This paper engages with the experiences of refugee teachers through an identity-based conceptualisation of the capability approach to explore these teachers’ social environment, working conditions, values, and lived experiences. The research builds on the teachers’ capabilities literature to argue that norms, dynamics, and identities shape their political agency, opportunities, and constraints, providing nuanced understandings of their experiences as refugee teachers. Our aim is to narrate how they negotiate across different identities and mobilise their agency to be able to function as teachers and fit within their host countries. In doing so, we not only challenge the deficit model and oversimplified challenges experienced by teachers, but also explore the complexity and nuances of their journey of becoming and developing a teacher identity as a refugee under constrained working conditions. At the same time, teachers relentlessly build on their precarious teacher identities to work for their communities. The findings show that teachers build liminal identities in exile where the boundary between being a refugee and a teacher is simultaneously contested and embodied, but also key to their political agency and subjectivity of creating change. © 2023 Human Development and Capability Association.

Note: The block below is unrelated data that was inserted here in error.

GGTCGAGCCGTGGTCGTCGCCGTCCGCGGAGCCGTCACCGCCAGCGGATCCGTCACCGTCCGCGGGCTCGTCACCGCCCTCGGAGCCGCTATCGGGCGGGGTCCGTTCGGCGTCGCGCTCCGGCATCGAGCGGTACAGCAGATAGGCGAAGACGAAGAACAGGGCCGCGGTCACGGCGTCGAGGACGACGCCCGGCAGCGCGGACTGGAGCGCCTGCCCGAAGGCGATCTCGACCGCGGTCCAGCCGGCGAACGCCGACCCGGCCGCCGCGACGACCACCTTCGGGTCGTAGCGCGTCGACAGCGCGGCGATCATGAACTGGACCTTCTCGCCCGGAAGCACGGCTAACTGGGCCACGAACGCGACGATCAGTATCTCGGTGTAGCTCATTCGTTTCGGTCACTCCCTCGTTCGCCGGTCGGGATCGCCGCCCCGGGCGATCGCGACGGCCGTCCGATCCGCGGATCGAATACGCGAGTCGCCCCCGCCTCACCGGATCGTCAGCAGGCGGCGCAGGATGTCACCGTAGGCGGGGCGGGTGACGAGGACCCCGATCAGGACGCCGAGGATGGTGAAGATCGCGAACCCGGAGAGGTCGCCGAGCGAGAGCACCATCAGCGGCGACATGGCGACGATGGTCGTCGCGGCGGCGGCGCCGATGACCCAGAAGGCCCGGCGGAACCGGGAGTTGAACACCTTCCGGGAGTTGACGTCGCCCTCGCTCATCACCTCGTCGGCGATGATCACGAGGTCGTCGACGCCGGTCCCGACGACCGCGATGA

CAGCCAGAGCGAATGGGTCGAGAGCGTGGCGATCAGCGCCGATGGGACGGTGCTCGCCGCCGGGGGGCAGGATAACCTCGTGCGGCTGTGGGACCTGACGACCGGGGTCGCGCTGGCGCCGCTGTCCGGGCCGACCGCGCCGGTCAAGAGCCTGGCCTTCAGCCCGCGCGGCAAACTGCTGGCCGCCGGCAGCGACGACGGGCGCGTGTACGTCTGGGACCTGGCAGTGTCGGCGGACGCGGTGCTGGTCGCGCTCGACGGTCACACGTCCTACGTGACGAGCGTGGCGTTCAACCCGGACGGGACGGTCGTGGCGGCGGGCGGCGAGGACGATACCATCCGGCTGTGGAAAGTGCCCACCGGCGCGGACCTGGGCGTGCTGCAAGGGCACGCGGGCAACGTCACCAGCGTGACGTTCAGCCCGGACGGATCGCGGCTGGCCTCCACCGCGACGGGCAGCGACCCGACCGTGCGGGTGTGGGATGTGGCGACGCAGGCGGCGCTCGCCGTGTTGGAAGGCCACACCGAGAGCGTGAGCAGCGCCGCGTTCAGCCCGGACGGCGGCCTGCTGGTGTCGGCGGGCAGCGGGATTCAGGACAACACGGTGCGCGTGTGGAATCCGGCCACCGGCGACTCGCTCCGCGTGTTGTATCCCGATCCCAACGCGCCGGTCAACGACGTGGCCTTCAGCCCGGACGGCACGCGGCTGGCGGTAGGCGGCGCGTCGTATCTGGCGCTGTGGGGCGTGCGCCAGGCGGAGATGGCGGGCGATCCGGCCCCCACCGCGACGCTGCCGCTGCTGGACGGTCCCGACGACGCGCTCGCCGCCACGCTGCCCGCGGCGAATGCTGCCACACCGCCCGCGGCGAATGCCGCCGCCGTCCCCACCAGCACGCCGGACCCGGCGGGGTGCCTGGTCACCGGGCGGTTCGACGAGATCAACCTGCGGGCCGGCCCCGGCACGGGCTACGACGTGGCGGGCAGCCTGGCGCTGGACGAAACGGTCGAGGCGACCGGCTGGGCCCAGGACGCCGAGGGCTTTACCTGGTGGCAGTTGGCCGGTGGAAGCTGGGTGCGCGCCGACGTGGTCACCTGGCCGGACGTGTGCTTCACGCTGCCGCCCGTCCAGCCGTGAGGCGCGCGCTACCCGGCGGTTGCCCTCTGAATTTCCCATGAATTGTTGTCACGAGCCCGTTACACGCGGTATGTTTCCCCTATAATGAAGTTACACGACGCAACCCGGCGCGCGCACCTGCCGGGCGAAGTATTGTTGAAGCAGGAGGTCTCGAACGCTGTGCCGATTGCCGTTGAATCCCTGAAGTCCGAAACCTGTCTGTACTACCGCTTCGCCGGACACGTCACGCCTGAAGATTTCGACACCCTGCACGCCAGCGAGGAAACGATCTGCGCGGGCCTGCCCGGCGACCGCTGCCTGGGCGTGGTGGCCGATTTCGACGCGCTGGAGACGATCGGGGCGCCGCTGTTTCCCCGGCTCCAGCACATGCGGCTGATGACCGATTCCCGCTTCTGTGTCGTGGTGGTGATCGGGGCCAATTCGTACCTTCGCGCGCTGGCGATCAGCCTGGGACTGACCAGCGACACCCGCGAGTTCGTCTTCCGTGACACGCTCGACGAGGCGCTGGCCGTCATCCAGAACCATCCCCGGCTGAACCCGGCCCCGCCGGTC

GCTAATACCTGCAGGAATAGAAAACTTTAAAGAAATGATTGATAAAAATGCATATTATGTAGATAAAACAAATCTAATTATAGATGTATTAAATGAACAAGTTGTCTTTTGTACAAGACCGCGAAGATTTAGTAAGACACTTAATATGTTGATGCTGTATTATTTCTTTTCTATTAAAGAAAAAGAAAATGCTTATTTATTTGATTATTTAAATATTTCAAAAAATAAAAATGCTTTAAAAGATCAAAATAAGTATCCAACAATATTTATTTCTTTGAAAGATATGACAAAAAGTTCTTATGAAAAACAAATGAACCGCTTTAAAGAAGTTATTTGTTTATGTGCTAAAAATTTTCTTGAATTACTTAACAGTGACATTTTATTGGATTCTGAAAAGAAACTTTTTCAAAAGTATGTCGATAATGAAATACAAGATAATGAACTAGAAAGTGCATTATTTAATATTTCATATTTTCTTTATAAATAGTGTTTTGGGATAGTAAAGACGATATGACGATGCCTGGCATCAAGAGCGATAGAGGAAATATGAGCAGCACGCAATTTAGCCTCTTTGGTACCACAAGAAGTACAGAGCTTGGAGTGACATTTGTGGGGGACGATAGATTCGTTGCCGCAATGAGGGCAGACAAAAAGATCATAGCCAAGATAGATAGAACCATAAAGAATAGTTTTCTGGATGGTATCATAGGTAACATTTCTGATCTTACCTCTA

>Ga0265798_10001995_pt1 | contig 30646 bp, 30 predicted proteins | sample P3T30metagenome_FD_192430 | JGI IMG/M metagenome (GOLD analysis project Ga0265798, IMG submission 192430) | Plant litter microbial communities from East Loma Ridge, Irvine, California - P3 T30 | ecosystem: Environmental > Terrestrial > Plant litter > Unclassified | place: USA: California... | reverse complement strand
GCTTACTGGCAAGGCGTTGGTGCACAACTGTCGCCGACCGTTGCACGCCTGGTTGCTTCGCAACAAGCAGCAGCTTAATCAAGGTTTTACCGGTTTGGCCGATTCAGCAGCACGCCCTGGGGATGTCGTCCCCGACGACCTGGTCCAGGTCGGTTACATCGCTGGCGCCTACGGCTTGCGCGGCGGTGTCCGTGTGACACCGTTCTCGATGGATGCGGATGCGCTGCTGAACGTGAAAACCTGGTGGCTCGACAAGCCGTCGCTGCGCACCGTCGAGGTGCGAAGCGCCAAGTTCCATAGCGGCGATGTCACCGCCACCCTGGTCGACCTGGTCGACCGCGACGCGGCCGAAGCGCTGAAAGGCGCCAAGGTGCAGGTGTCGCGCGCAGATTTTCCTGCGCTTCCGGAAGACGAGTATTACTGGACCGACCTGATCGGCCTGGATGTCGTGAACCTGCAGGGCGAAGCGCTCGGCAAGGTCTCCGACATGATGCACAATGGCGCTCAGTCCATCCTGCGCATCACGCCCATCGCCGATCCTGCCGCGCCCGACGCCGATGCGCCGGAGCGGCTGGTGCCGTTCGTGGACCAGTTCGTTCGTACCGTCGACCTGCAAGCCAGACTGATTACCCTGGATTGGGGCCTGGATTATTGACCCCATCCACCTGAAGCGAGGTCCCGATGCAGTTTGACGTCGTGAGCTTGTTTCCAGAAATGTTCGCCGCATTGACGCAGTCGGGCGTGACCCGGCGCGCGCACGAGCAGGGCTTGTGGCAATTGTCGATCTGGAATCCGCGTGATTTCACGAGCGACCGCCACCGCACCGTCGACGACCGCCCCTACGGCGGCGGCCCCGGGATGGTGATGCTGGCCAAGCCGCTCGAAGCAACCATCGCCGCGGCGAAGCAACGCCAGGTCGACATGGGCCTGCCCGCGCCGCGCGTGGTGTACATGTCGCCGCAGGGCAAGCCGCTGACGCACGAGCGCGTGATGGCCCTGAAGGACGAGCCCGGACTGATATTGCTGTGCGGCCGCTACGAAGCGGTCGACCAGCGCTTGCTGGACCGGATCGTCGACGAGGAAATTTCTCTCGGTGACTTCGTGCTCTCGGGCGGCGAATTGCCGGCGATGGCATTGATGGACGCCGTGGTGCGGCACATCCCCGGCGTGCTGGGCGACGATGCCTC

DOI: 10.1080/19452829.2023.2227108
ISSN: 19452829